I have seen some examples of this in my law practice, of clients who get in way over their heads just because they think they have to have a house which is "theirs". In the most recent example, the borrowers enterd into a contract to pay more than $800.00 a month, when the wife was disabled and the husband made only $11.00 an hour. After they defaulted, a forebearance agreement was entered into calling for $1,000 a month payments until they got caught up, and of course this fell apart. After the inevitable foreclosure, they found a place renting from a relative at only $425.00 a month. In another instance, a client facing foreclosure refinanced by paying a mortgage broker $8,000 to find him another creditor who would pay off the existing balance to save his house. So, he ends up with a loan much larger than the original one (the 8K plus all the costs of originating a new loan with a new lender).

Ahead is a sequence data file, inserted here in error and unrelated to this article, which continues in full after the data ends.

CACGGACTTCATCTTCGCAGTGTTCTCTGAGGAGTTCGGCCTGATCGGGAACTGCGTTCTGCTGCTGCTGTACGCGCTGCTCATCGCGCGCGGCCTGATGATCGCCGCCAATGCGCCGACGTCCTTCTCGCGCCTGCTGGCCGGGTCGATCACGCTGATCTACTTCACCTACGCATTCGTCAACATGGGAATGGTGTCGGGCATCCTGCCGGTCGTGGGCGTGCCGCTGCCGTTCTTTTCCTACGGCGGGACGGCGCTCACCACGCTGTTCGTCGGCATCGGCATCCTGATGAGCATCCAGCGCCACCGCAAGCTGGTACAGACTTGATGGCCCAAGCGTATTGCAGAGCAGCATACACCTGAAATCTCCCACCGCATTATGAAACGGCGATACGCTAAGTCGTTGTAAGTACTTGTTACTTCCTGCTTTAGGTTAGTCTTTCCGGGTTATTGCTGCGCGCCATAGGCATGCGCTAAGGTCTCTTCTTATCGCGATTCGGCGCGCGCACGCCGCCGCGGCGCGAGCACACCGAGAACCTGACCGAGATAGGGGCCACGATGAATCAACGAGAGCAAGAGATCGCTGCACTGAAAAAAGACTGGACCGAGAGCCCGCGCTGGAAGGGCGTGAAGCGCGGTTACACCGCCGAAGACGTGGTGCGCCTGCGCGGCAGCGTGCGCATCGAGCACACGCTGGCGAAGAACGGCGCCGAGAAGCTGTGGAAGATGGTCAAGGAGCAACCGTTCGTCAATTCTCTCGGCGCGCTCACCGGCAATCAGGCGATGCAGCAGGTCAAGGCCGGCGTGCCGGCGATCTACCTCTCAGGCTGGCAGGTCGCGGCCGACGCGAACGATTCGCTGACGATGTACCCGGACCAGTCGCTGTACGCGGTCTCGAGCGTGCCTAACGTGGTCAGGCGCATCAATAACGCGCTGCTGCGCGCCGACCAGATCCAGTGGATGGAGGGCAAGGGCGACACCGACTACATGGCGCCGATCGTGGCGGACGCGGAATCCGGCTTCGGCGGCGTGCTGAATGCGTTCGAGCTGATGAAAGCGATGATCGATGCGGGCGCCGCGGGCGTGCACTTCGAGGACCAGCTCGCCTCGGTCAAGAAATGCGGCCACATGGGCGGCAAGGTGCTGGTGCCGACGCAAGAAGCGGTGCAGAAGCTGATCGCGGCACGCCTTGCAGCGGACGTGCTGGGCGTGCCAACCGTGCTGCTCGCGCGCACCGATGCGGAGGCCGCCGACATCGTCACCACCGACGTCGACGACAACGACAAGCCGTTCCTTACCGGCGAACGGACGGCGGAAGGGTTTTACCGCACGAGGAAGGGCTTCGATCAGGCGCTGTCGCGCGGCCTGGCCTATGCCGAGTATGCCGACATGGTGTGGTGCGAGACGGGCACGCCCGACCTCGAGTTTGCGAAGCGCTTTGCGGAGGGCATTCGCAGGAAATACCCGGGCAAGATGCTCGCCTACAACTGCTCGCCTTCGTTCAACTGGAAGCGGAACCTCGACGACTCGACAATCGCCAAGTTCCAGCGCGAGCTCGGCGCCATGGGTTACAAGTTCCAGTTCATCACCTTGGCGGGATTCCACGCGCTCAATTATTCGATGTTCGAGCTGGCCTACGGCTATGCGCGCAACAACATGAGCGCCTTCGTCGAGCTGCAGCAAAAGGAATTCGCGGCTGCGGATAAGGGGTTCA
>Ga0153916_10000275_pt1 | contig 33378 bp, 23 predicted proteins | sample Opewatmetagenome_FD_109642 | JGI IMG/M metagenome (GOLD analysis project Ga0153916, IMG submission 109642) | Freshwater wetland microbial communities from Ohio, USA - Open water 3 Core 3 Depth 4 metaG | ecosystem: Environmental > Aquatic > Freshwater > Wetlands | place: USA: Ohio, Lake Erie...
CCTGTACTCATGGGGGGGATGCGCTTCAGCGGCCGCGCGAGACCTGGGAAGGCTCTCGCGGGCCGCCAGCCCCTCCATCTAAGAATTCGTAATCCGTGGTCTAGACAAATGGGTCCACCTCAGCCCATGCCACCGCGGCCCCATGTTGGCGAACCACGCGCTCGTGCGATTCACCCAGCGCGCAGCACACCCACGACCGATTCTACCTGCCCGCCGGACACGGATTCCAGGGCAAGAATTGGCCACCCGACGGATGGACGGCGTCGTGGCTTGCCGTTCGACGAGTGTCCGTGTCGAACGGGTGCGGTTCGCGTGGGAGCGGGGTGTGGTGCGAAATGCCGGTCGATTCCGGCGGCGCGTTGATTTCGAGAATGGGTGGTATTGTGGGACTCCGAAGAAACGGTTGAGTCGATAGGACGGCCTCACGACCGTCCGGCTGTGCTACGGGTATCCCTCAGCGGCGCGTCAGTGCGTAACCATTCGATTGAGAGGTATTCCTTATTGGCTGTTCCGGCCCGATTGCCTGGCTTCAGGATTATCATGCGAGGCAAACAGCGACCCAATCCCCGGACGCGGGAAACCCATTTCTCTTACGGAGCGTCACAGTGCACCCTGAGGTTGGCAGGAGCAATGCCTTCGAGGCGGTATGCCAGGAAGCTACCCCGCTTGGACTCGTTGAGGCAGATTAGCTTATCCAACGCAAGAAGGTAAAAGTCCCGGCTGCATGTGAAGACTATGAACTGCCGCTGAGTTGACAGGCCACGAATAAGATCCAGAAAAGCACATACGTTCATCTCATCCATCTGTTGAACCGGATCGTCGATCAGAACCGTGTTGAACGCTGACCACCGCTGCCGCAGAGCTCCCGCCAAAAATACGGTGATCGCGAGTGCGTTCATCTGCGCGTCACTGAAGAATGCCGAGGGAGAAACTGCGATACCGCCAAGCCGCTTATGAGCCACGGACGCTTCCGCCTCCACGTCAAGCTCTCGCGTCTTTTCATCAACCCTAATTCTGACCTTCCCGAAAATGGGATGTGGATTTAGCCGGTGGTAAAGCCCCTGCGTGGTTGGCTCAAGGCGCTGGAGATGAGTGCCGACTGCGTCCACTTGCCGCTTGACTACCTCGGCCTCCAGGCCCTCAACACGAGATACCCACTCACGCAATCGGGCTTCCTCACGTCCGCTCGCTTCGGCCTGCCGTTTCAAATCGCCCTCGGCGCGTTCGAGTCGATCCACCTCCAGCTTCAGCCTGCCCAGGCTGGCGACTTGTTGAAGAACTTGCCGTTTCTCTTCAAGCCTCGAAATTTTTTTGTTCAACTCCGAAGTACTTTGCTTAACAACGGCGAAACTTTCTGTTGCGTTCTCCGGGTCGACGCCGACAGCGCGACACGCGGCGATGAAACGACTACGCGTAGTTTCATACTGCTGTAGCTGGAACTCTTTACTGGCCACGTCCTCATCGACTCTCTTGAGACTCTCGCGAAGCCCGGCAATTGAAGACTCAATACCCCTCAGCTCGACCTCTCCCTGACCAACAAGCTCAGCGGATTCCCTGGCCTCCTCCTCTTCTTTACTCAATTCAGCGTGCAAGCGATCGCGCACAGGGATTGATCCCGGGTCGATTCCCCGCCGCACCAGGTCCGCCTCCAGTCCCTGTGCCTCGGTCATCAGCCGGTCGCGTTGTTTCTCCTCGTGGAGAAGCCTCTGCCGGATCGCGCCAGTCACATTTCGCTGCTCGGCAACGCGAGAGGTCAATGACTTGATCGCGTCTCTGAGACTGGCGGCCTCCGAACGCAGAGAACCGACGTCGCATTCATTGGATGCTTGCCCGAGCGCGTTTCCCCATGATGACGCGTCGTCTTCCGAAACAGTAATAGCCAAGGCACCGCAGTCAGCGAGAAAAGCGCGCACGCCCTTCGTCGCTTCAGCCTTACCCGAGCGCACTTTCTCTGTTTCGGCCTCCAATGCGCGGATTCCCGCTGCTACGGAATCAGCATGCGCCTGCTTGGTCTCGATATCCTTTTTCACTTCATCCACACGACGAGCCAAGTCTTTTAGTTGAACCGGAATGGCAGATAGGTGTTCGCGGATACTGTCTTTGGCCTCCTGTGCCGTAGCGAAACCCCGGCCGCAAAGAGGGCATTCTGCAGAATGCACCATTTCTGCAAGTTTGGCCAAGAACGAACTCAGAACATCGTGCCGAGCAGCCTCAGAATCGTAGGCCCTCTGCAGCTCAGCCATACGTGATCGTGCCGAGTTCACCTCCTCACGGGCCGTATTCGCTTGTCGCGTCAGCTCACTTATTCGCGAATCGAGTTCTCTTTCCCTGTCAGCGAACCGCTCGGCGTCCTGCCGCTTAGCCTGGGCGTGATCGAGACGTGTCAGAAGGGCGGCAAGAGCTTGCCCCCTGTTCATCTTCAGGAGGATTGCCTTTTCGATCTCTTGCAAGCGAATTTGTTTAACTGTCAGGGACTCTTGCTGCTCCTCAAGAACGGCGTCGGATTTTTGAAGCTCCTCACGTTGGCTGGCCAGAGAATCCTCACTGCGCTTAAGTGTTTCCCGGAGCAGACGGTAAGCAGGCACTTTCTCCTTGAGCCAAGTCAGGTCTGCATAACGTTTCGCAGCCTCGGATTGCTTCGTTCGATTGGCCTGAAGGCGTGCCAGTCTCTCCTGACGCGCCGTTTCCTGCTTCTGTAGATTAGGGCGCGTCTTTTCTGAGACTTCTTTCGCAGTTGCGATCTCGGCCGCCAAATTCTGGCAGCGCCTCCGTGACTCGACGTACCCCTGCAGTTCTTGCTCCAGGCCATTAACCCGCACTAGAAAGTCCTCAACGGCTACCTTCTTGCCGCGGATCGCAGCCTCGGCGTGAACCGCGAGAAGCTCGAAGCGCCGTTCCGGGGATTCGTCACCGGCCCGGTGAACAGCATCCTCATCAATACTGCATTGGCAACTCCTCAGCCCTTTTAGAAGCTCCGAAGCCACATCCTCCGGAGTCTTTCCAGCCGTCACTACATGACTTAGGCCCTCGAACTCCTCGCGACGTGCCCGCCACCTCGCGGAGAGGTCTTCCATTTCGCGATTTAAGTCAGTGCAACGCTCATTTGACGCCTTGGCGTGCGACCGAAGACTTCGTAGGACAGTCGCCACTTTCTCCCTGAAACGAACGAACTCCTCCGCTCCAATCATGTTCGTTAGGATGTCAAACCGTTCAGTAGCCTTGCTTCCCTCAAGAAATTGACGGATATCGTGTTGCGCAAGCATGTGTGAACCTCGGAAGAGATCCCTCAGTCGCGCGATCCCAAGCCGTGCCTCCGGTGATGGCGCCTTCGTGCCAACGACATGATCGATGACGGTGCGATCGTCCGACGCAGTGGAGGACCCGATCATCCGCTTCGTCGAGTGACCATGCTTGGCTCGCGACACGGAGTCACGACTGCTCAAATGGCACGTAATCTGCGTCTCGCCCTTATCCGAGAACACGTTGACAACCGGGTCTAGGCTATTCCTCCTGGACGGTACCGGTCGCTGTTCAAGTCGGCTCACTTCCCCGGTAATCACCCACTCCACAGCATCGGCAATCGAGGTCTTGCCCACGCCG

We seem to have lost the abilty to distinguish between our needs and our wants. Or, as Lynn Miller puts it in "The Power of Enough", "contentment is found in knowing what things mean has nothing to do with who you are". Things actually get in the way of our relationship with God and our ability to get in touch with our spiritual selves. We become anxious about security to protect all of our "stuff". We rent storage facilities to store all the "stuff". And on and on.

After my wife and I separated 10 years ago, I moved into an apartment and discovered some things about what a person really needs. Suddenly my utility bills were only a small fraction of what they had been with a house. Rent was substantially lower than a house payment. I was on a bus line so a car was not essential, as it had been. And with limited space in a one-bedroom apartment, I had to be careful about not accumulating too much "stuff".